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FLSA Watch: U.S. Department of Labor Published Three New ‘Wage and Hour’ Guidance Letters


On March 26th, 2020, the United States Department of Labor (DOL) officially released three new opinions on Fair Labor Standards Act (FLSA) wage and hour issues. These opinion letters are one of the primary ways in which the agency provides employers and employees guidance on complex wage and hour matters.

All three of the opinions released by the agency pertain to ‘rate-of-pay’ calculations—which is the baseline figure that must be used to determine the correct value of an employee’s overtime pay. Here, our West Palm Beach employment law attorneys discuss the three FLSA letters released by the DOL.

Federal Guidance: Three Wage and Hour Issues

  1. Longevity Payments and Rate-of Pay Calculations

In the 1980s a city in Alabama passed a resolution offering “Longevity Awards” to all employees who worked for the municipality for at least five full years. The award in question was paid at a rate of $2 per month, per each year of service. In other words, an employee who worked for this employer for 20 years would be eligible to receive an additional $40 in monthly compensation in the form of a longevity award. Based on the fact that these longevity awards are earned by every employee who meets the criteria, the DOL advises that they must be included as part of a rate-of-pay calculation. When calculating overtime wages, a mandated longevity award should be included.   

  1. Referral Bonuses and Rate-of-Pay Calculations

In the second example, an employer sought guidance from the DOL on the FLSA’s treatment of referral bonuses. The proposed incentive program in question would offer referral bonuses to all non-HR department employees who refer to a job candidate that is eventually hired.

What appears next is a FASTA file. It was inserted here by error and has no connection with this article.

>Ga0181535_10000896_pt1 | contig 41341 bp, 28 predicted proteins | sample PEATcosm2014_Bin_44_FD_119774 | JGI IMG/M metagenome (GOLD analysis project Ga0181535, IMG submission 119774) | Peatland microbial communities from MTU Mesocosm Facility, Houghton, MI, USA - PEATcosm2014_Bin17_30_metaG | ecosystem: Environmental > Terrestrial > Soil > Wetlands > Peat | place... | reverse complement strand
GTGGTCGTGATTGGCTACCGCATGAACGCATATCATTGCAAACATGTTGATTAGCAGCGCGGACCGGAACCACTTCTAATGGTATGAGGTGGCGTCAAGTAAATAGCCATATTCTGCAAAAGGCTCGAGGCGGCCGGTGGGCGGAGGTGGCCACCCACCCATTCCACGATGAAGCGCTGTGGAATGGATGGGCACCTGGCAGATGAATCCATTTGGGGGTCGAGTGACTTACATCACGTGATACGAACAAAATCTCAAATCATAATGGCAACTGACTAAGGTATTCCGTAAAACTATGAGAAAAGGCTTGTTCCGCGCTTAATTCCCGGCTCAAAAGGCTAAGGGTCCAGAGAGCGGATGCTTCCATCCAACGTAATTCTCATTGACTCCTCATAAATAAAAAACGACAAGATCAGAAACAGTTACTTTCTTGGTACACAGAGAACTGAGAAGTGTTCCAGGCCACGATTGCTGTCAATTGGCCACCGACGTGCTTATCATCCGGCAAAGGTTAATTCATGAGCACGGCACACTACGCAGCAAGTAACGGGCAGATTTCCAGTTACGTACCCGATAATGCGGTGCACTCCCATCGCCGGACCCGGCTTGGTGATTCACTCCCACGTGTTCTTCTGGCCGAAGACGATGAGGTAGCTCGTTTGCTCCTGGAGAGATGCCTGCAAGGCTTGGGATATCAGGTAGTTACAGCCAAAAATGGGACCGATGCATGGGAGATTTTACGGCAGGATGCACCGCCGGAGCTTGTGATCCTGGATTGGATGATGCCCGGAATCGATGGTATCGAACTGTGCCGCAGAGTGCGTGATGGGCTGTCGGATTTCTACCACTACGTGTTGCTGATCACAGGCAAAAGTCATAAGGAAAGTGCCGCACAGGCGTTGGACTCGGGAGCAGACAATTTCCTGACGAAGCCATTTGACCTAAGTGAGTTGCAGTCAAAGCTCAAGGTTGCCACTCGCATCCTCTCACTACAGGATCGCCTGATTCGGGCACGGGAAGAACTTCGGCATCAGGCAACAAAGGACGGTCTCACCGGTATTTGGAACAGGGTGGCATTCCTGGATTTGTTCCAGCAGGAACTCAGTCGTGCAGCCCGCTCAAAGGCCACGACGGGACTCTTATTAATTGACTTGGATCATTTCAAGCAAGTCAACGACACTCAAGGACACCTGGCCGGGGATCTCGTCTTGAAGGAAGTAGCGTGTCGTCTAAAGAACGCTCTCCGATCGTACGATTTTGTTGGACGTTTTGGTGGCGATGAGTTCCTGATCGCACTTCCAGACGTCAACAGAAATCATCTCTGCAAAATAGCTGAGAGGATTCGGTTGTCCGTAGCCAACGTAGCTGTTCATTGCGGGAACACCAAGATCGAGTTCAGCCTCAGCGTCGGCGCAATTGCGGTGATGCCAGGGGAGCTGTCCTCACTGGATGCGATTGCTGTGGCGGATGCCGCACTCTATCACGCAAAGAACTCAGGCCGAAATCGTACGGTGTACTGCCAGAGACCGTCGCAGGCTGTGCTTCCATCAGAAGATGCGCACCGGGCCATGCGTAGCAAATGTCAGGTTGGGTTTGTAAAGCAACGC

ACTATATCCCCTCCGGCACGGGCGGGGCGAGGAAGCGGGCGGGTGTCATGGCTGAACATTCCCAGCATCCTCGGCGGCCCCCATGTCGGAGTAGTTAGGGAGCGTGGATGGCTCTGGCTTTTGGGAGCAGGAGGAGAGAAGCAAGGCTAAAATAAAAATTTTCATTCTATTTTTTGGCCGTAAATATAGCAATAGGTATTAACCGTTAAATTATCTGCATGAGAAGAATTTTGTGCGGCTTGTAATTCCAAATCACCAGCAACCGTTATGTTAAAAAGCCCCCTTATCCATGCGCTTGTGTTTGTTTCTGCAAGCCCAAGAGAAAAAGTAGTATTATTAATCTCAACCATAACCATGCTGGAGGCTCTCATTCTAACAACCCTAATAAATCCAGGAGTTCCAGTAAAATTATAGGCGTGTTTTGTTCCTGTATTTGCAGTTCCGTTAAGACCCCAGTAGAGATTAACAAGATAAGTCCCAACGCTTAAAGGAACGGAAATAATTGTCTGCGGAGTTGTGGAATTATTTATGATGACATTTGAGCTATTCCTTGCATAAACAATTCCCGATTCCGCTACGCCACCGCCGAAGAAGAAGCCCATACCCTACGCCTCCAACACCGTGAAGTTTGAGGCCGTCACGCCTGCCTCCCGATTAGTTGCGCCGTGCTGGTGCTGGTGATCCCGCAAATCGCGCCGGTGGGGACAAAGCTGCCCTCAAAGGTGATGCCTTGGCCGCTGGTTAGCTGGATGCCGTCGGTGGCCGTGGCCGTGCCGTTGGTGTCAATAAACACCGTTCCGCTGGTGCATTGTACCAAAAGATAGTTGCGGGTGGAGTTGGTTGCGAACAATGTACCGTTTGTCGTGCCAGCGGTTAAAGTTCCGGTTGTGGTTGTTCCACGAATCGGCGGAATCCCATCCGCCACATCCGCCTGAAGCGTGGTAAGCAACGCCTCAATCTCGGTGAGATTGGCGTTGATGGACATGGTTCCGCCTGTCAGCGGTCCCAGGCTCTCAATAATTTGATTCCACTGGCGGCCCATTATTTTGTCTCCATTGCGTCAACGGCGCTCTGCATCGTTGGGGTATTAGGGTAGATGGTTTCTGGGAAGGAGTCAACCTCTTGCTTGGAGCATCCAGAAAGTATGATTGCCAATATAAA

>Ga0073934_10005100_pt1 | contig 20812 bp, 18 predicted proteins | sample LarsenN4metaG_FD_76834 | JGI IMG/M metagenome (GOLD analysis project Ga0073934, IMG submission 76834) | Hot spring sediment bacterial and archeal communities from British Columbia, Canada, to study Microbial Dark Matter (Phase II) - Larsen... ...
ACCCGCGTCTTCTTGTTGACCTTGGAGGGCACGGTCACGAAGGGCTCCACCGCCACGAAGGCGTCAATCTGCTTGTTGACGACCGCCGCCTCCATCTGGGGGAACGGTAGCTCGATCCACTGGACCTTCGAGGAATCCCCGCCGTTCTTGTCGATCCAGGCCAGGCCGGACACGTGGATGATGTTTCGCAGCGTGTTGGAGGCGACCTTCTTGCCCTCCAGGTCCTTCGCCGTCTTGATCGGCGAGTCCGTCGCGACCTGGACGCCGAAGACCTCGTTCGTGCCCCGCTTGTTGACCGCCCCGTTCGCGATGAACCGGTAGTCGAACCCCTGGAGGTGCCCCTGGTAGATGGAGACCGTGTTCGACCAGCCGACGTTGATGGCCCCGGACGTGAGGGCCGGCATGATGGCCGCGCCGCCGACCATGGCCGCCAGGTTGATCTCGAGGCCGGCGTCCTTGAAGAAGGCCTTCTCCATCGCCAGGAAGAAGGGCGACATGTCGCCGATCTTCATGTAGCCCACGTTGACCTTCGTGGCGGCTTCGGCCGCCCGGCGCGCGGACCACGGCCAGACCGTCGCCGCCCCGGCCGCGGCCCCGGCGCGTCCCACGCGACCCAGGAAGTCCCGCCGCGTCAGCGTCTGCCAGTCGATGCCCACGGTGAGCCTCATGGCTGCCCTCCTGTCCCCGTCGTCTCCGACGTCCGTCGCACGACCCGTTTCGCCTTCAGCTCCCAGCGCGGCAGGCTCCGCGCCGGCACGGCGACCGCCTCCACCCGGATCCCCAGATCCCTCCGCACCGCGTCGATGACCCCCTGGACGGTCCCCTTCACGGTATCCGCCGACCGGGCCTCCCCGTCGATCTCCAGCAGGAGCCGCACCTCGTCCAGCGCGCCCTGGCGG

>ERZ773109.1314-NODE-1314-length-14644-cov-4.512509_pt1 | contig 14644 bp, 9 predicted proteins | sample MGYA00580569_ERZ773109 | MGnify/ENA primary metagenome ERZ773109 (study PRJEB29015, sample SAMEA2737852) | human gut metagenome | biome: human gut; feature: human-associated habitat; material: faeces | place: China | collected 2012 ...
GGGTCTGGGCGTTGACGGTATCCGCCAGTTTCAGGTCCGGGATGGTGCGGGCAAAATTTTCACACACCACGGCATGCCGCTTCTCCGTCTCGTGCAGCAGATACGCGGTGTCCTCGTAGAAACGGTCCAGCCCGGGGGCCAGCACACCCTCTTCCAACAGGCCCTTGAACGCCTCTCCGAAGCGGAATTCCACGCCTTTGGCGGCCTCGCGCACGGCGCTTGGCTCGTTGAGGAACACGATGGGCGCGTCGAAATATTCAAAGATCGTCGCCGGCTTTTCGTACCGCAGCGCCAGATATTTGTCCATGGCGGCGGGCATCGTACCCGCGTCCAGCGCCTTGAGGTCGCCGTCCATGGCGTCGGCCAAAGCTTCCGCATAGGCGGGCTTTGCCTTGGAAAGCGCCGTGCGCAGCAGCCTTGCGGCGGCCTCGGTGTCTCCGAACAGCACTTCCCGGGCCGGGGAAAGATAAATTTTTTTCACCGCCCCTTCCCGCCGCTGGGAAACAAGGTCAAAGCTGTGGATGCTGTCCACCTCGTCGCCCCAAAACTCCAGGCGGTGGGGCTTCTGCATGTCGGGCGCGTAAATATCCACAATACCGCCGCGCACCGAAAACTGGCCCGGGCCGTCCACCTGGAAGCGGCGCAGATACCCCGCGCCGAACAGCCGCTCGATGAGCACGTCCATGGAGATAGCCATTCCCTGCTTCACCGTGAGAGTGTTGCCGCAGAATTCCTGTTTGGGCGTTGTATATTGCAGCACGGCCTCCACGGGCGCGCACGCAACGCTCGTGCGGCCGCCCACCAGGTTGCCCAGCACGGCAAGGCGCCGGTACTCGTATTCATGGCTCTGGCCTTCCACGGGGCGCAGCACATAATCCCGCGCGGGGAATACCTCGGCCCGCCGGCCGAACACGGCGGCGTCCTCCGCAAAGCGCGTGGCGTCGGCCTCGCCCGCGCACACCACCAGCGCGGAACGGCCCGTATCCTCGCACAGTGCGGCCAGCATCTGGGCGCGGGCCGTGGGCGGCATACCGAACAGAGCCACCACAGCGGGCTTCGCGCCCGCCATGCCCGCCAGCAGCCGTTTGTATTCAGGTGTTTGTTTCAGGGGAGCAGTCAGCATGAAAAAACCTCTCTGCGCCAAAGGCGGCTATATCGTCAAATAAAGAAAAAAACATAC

Based on the key fact that participation in the referral program was fully voluntary, the DOL advises that such a bonus need not be considered in a rate-of-pay calculation. The bonus could be issued for an employee who successfully refers a job candidate to the company for hire without affecting the rate of their overtime compensation.   

  1. Employer Contributions to Group Life insurance and Rate-of Pay Calculations

Finally, the legal representatives of a company wrote to the Department of Labor seeking guidance on contributions to a group life insurance plan. The question was whether or not imputed income in the form of contributions must be considered as part of an employee’s regular rate-of-pay. In reviewing the issue, the DOL clarifies that there is no FLSA requirement that employer contributions to group life insurance plans be considered when calculating overtime wages.

Get Help From a South Florida Wage and Hour Attorney Right Away

At Pike & Lustig, LLP, our Florida wage and hour lawyers have the training, experience, and knowledge to assist you with the full range of FLSA claims. If you have questions, our team will get you answers. Contact us now for a confidential initial consultation. With office locations in West Palm Beach and Miami, we serve employers and employees throughout the region.




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